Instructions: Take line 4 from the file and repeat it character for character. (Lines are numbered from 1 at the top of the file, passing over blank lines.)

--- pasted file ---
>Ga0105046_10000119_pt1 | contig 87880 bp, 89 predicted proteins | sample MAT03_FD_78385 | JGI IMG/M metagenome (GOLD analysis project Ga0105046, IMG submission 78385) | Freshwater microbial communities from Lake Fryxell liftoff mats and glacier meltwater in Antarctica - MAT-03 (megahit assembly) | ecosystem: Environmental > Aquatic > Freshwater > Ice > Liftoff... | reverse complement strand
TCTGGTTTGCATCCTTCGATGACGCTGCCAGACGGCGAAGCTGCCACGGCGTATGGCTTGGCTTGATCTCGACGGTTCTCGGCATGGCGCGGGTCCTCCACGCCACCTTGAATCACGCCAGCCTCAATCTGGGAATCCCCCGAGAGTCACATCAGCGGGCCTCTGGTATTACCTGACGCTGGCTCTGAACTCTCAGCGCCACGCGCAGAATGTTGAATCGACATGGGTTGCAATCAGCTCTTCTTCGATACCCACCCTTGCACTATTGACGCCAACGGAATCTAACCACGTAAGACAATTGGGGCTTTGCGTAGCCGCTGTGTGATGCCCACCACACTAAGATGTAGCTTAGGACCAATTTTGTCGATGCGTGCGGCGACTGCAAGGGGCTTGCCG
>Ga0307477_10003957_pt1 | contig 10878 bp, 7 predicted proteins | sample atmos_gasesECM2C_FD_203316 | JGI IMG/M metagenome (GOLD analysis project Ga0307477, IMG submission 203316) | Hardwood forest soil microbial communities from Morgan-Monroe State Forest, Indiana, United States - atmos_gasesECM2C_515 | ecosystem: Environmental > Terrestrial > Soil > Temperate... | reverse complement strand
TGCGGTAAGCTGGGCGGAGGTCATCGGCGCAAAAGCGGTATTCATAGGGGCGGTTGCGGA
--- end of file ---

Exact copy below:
TGCGGTAAGCTGGGCGGAGGTCATCGGCGCAAAAGCGGTATTCATAGGGGCGGTTGCGGA